There is something terribly wrong with an organization whose members think it’s fun to kill rare and beautiful animals who are fast disappearing from earth. Unfortunately, trophy hunting is a multi-million-dollar commercial enterprise that continues to survive because it is the preserve of a handful of people with friends in high places. Most Americans do not support trophy hunting, however, and with your support we are working on so many fronts to stop it: through legislation, in the courts, and by raising awareness through investigations and analyses like this one. It is alarming that even a global pandemic has not succeeded in reducing the bloodthirst of these trophy hunters. But we continue to be vigilant and we will keep the spotlight firmly turned on these craven goings-on until they end for good.

Sara Amundson is president of the Humane Society Legislative Fund.

Humane Society International, Public Policy (Legal/Legislative), Wildlife/Marine Mammals

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  1. Alan Alejandro Maldonado Ortiz says:

    Esto tiene que acabar ya no más violencia sólo por diversión qué clase de civilización somos ya no más violencia

  2. Patty Fitzpatrick says:

    Somehow we need to stop these people. These people are cowards who don’t understand what true conservation is.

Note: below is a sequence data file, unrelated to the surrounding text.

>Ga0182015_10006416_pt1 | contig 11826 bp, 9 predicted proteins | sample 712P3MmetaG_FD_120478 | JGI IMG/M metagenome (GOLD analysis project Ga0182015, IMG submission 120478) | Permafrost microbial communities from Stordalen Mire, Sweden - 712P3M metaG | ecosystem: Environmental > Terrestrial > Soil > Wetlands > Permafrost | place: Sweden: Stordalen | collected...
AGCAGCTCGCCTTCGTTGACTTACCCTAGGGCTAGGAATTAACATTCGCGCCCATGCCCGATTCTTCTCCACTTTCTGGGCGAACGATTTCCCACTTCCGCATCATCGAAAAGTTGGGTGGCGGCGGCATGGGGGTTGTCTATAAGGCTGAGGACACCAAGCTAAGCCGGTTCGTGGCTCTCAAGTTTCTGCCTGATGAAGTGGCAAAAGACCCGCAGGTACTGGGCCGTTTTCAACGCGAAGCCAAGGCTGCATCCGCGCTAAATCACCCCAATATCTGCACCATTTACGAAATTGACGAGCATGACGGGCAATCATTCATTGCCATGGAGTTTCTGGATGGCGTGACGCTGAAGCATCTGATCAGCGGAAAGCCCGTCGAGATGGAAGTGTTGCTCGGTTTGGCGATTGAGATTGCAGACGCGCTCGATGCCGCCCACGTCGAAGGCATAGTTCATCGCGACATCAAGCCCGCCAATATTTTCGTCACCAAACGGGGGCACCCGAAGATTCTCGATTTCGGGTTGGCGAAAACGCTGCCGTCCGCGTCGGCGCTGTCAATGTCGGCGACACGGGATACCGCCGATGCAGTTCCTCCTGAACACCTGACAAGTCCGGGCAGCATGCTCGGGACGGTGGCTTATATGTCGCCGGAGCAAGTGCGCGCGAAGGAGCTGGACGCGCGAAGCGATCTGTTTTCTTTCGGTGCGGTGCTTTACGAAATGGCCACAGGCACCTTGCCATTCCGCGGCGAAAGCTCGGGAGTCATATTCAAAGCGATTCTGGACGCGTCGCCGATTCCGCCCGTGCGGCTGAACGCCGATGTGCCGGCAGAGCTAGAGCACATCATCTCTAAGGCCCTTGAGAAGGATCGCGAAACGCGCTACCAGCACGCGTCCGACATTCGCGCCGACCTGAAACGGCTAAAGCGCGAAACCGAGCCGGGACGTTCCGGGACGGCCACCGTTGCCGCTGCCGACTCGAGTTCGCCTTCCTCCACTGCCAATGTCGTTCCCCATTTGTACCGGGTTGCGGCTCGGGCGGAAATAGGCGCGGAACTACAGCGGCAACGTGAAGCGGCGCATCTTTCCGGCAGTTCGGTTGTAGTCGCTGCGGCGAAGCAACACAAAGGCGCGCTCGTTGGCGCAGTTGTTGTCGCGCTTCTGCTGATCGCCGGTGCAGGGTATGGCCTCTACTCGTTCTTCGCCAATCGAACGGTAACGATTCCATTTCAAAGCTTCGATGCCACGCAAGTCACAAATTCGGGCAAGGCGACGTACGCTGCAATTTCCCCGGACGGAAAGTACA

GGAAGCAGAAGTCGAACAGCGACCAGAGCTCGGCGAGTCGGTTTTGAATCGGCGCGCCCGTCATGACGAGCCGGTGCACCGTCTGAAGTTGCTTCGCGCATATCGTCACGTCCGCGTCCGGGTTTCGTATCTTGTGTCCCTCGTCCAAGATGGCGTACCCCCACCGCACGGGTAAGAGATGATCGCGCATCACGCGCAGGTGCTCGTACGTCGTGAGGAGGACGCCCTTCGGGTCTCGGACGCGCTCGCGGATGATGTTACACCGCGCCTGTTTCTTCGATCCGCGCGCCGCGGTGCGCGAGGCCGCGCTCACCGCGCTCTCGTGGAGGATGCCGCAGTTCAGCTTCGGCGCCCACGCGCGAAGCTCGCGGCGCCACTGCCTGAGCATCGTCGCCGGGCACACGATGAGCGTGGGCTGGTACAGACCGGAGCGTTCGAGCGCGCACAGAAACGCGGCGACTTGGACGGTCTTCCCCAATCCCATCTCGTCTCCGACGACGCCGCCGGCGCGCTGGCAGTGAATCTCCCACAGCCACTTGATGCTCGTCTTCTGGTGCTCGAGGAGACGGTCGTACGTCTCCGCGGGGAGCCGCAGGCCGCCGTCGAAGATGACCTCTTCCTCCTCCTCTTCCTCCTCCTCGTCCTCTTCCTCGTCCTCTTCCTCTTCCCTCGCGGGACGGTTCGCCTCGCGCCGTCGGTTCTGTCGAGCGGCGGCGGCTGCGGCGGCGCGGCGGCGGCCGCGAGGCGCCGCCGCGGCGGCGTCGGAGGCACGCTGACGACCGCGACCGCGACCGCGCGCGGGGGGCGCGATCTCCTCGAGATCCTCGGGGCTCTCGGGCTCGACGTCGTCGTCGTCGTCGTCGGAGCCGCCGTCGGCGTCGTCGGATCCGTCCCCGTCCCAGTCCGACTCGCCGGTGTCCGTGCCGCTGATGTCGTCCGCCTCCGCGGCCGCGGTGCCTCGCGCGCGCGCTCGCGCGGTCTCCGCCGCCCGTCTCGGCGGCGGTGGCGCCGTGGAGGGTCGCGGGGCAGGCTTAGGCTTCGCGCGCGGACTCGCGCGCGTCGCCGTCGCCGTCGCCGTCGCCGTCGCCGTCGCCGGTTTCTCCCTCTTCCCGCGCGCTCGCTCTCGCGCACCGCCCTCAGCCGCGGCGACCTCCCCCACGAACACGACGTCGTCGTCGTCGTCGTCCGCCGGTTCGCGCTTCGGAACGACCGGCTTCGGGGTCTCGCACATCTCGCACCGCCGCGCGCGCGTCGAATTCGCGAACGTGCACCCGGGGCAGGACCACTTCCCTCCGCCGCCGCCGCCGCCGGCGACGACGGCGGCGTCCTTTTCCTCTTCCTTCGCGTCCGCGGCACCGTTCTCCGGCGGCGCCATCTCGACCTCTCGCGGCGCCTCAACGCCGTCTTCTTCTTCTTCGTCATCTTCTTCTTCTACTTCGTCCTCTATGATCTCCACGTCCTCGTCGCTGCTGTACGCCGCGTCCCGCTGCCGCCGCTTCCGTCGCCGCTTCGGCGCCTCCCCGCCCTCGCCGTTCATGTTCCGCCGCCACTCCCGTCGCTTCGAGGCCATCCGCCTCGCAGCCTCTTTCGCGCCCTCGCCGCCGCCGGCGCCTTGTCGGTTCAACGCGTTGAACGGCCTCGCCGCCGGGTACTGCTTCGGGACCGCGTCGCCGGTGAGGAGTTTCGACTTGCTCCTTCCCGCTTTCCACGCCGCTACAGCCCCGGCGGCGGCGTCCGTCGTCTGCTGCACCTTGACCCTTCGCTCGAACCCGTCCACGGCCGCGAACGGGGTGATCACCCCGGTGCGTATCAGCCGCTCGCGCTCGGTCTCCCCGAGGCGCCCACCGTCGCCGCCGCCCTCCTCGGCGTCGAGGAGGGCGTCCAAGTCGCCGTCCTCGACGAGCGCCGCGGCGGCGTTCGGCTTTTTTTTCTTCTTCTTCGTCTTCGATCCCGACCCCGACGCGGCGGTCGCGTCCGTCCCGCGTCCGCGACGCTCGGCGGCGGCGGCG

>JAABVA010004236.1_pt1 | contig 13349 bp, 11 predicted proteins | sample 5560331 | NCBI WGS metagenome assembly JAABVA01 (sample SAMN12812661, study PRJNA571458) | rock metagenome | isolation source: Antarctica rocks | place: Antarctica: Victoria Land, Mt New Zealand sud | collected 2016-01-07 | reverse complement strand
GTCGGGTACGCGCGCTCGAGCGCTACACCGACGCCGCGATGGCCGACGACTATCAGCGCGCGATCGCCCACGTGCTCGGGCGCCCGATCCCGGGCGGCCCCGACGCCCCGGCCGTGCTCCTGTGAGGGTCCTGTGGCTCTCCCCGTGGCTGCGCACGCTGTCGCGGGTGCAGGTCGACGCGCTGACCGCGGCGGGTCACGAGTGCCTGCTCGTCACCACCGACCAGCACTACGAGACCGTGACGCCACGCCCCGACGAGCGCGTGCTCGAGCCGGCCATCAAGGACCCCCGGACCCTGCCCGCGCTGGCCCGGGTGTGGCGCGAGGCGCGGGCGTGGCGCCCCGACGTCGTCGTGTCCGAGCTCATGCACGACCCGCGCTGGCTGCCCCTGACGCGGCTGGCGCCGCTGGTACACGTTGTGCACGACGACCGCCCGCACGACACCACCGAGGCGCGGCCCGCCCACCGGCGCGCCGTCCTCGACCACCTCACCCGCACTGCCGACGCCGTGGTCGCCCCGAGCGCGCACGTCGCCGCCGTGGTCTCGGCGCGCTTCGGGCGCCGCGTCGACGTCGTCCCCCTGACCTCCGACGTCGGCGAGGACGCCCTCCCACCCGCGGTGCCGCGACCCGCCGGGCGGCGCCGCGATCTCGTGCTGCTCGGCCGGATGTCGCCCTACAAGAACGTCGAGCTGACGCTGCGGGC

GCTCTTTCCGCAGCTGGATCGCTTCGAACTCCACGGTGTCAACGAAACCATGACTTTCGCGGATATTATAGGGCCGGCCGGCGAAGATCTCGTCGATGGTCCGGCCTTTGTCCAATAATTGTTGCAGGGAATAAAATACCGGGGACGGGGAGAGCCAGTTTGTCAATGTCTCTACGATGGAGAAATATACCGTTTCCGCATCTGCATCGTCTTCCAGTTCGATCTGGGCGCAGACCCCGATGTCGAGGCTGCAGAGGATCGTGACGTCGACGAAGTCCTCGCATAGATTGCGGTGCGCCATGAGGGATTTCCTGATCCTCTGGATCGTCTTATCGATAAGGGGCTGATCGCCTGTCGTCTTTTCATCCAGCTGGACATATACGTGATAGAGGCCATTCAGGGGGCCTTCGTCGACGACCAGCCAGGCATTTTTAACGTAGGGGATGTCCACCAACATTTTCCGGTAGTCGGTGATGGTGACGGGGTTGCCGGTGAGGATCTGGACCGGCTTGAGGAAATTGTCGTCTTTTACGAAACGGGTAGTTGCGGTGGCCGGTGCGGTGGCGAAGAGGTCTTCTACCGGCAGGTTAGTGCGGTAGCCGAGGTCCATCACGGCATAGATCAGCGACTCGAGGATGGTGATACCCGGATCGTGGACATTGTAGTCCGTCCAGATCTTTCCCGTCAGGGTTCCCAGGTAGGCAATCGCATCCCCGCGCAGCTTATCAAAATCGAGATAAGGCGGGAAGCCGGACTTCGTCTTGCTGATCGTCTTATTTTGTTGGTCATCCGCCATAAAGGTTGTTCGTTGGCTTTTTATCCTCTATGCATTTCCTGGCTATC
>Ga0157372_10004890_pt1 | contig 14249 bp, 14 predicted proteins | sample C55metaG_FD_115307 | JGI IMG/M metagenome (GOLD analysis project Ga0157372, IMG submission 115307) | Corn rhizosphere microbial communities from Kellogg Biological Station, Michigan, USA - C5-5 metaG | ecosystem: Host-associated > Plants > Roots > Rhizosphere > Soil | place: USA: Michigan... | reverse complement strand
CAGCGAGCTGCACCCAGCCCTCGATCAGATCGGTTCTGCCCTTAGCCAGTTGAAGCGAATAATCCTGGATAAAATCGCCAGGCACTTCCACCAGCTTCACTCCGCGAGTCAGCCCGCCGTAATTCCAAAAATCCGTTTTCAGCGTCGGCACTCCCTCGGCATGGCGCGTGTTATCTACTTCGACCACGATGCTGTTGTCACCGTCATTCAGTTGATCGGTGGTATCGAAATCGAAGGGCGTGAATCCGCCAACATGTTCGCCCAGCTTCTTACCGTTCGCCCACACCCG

3. Sylvia Lewis says:

    Knowing these depraved practices still occur is tough to even acknowledge. Reading this account makes me sick to my stomach. How, in God’s name can this barbaric practice still be allowed in these United States? I still have the photo of the D. Trump sons proudly grinning and holding up the dead body of a magnificent leopard which they had just killed at one of the “Fun hunts” where they paid to get themselves a “trophy”. That is as vile an activity as I can imagine and anyone participating in such murderous “games” should be imprisoned for murder. So long as the society continues to allow persons to satisfy their blood lust….these horrific killings will go on. Civilized America? i think not.

    • June Hooper says:

      Totally agree with this person ,but how can we go about stopping this monsterous crime all over the world happening ever again

  4. Jeane Camargo da Silva says:

    Sinto-me enojada em saber que pessoas se divertem e outras enriquecem às custas do sofrimento e da vida de outros seres vivos. Que mérito há em caçar um animal inocente e que não tem como se defender? Para mim, não passam de covardes que precisam se autoafirmar às custas de um troféu.

  5. Jacqui collins says:

    Absolute disgrace, this is appalling why would anyone with an ounce of decency want to kill an innocent animal and put it on a wall or as a floor mat, l think this is disgusting and l hope Calma comes to bite.😤

  6. Michele says:

    This is sick…Barbaric and all should be removed and given proper buriel

  7. Jeffrey L Widell MD says:

    I recall being both sickened, heartbroken and angered as a young boy growing up in long Island when I first became aware of trophy hunting. I am now 63 years old and only more troubled by the circular corruption of it all. It will take a monumental grass roots effort to make this go away .
    Hard core economic sanctions and penalties at the international level
    Economic Boycotts at the corporate level
    raising awareness at every opportunity at the local level.